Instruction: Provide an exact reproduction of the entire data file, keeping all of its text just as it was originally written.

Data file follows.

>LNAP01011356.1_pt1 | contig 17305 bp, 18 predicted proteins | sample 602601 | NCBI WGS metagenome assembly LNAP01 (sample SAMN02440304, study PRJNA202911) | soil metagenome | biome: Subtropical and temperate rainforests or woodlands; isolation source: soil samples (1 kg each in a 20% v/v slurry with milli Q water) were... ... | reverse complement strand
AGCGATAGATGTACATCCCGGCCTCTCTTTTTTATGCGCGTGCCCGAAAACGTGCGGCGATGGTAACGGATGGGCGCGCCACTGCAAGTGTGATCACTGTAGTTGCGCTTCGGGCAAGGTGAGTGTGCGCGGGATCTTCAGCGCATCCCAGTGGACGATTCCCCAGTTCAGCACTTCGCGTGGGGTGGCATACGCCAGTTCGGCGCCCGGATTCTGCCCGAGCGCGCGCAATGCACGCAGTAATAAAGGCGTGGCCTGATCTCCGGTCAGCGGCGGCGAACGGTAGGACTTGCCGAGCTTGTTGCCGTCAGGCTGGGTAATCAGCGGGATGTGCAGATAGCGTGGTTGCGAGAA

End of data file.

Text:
>LNAP01011356.1_pt1 | contig 17305 bp, 18 predicted proteins | sample 602601 | NCBI WGS metagenome assembly LNAP01 (sample SAMN02440304, study PRJNA202911) | soil metagenome | biome: Subtropical and temperate rainforests or woodlands; isolation source: soil samples (1 kg each in a 20% v/v slurry with milli Q water) were... ... | reverse complement strand
AGCGATAGATGTACATCCCGGCCTCTCTTTTTTATGCGCGTGCCCGAAAACGTGCGGCGATGGTAACGGATGGGCGCGCCACTGCAAGTGTGATCACTGTAGTTGCGCTTCGGGCAAGGTGAGTGTGCGCGGGATCTTCAGCGCATCCCAGTGGACGATTCCCCAGTTCAGCACTTCGCGTGGGGTGGCATACGCCAGTTCGGCGCCCGGATTCTGCCCGAGCGCGCGCAATGCACGCAGTAATAAAGGCGTGGCCTGATCTCCGGTCAGCGGCGGCGAACGGTAGGACTTGCCGAGCTTGTTGCCGTCAGGCTGGGTAATCAGCGGGATGTGCAGATAGCGTGGTTGCGAGAA